Naomi Mellor - welcome to Vet Mentors!

Naomi qualified from the University of Edinburgh in 2007 and since graduation has worked in mixed and equine practice both at home and overseas, completing a certificate in Equine Medicine in 2015. She now enjoys the variety of a diversified career, working as a vet for the British Horseracing Authority, running her own business as an equine locum, and producing a podcast, Smashing The Ceiling, exploring the ‘how’ of career success with interesting and inspiring women.

Naomi currently sits on the committees of both Women in Racing and the Association of Racecourse Veterinary Surgeons, and is a passionate advocate of women in sport and women in STEM. Outside of work, she loves the great outdoors, and if a surfboard, pair of skis or her trail running shoes are involved, all the better.


1 Tell us about a daily habit or routine you practice that contributes to your productivity and fulfilment?

The honest answer to this is that I am not a great person of habit or routine - I would love to be fabulously organised but the reality is things are often quite chaotic! Three simple things I have found useful though:

1. Plugging my phone in just outside my bedroom door - less scrolling through social media in bed, more productivity.

2. Having a pint of water on the bedside table to drink as soon as the alarm goes off - rehydrates you, and wakes you up ready for the day.

3. Sleep. The more the better.


What was a major setback that you learnt the most from, or actually turned out to be a success?

When I was 25 I moved abroad to take a job that I knew very little about, in a place where I knew absolutely nobody. It was initially an extremely stressful and difficult working environment and a very lonely time during which I was quite unhappy. I thought I’d made a huge mistake and very nearly quit to come home.

In time, that job turned out to be one of the biggest and best learning experiences I’ve ever had. I made friends for life there, and came to understand the importance of persistence, resilience and tenacity in building your career.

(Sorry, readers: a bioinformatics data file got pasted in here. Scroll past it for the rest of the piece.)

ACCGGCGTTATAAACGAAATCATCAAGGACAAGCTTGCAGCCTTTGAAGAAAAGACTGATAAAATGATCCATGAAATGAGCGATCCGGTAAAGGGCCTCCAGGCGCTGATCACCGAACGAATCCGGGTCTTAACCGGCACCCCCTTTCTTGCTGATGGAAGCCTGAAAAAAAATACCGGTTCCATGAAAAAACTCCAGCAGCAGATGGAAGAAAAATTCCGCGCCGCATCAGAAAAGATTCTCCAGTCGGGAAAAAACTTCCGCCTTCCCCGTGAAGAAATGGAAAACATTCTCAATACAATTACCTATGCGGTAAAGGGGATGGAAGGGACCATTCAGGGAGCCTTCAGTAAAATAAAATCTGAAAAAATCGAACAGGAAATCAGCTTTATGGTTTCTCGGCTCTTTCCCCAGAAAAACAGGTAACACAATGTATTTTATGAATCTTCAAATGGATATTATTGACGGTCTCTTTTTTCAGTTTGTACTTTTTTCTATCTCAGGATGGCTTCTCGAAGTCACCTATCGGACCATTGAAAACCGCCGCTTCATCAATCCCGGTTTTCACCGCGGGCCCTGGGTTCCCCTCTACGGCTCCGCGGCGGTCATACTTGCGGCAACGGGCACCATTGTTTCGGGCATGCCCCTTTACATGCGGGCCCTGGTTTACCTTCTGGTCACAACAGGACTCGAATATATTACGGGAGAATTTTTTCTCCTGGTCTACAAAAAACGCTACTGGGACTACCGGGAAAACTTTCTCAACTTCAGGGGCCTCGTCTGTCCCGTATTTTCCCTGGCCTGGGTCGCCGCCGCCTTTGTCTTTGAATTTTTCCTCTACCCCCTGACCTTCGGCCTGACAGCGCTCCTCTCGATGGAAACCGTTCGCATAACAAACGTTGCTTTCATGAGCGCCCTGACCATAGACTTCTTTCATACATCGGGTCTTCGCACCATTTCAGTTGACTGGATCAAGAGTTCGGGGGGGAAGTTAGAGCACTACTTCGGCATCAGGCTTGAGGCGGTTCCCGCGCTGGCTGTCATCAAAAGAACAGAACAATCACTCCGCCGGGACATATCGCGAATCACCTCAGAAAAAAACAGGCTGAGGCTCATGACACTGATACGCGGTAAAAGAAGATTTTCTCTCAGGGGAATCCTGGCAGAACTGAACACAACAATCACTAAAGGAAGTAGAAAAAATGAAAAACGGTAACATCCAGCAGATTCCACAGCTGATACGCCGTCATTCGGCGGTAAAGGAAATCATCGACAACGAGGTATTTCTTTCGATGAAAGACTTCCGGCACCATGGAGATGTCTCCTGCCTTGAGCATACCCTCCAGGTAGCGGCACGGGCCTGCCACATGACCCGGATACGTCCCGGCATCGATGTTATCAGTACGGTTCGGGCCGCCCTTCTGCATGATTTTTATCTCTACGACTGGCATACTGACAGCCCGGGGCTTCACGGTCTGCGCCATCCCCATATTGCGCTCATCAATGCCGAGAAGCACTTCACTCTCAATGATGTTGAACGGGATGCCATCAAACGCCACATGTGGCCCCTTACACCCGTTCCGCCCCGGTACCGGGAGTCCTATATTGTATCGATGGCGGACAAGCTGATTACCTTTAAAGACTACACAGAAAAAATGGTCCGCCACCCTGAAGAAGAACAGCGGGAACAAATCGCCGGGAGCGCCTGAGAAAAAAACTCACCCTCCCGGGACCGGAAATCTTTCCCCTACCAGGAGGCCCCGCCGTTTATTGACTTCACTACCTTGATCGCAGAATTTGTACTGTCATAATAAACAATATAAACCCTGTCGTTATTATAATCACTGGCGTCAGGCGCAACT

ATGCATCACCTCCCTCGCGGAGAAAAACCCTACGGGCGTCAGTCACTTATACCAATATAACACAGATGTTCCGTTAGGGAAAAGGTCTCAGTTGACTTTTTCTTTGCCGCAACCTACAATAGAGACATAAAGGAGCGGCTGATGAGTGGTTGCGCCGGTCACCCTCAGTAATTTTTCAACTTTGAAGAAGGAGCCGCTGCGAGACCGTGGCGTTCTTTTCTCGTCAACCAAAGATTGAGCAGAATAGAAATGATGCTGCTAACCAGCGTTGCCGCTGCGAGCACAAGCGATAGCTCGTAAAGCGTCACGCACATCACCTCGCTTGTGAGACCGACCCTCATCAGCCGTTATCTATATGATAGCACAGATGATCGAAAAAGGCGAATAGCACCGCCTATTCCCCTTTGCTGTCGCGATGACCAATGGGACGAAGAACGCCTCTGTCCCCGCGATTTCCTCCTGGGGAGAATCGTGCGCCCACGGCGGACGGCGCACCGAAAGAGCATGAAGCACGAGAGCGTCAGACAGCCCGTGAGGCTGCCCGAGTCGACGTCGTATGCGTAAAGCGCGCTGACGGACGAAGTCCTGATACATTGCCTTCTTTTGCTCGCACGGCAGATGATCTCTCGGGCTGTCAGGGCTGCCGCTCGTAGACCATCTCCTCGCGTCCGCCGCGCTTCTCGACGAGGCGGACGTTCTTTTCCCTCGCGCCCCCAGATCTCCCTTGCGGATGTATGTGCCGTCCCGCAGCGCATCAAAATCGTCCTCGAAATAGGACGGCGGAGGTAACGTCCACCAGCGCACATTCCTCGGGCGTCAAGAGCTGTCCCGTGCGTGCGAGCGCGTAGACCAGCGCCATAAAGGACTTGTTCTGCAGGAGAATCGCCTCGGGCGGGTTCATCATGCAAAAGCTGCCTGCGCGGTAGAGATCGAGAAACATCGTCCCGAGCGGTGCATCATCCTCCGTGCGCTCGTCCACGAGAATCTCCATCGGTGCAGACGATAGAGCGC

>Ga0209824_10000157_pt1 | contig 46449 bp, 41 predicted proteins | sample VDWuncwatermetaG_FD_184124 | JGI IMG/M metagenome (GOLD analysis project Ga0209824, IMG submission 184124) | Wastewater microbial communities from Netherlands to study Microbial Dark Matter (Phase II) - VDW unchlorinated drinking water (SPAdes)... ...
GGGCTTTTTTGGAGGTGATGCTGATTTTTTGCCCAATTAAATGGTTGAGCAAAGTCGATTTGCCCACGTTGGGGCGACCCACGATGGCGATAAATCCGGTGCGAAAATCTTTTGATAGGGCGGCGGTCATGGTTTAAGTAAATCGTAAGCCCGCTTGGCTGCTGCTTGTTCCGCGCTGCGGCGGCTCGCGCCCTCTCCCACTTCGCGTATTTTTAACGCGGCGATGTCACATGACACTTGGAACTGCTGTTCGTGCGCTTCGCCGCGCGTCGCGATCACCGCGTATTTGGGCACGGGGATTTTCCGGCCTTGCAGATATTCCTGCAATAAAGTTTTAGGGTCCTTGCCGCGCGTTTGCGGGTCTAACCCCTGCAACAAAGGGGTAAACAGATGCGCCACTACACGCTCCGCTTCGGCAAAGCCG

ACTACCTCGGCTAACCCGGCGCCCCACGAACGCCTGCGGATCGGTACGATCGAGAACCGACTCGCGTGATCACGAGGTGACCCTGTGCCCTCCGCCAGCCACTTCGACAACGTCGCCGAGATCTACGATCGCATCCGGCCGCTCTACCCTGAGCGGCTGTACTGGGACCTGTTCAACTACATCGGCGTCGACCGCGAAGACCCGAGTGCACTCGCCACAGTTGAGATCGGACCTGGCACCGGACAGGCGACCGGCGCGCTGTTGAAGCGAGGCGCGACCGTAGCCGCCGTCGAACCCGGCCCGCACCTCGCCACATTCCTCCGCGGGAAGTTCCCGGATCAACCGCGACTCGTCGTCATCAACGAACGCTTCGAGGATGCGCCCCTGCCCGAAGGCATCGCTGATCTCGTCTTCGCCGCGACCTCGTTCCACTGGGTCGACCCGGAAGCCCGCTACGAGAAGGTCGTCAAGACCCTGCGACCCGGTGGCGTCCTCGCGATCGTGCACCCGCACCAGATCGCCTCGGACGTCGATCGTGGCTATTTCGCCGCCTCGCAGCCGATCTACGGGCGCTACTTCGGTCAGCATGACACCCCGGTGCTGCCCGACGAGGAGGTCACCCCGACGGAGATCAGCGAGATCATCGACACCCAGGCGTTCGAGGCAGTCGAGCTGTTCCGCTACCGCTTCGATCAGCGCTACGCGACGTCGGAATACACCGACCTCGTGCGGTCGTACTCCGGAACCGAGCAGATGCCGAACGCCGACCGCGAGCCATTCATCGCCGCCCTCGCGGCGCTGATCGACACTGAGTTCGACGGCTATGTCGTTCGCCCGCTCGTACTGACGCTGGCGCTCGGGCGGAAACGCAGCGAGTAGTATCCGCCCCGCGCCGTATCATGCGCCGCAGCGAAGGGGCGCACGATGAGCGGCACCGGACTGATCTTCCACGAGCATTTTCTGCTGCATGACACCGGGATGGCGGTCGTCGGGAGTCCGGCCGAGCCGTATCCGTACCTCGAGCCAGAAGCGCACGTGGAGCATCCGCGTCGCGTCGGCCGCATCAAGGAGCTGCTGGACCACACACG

When you start to doubt your own ability, or are having 'a bad day at the office', how do you get back on track? Can you give us an example? (max 100 words)

I am a huge advocate of having a person in your life with whom you can share your doubts and mistakes; someone who will give you an unbiased opinion and be honest with you about your own strengths and weaknesses, to pump up your tyres when required and share in your successes. I now have a mentor, but my husband, family and friends - both vets and non-vets - have all been on hand for me over time when I’ve received complaints from clients, made a clinical mistake or encountered a difficult situation.

Bad days (or even weeks or months) happen to everyone - learning that, and accepting that it doesn’t make you a bad vet or a bad person is the tricky part.


What have you got better at saying no to? How did you realise this and how has it benefitted you?

I remain terrible at saying no to requests to ‘do’ things, not because I’m afraid of disappointing people but because I love to grasp new opportunities whenever they come along and never wish to miss out on exciting and interesting projects. I rarely saying no to seeing friends either or doing something fun, because for me life is all the richer when filled with spontaneity and time spent with those that are important to you.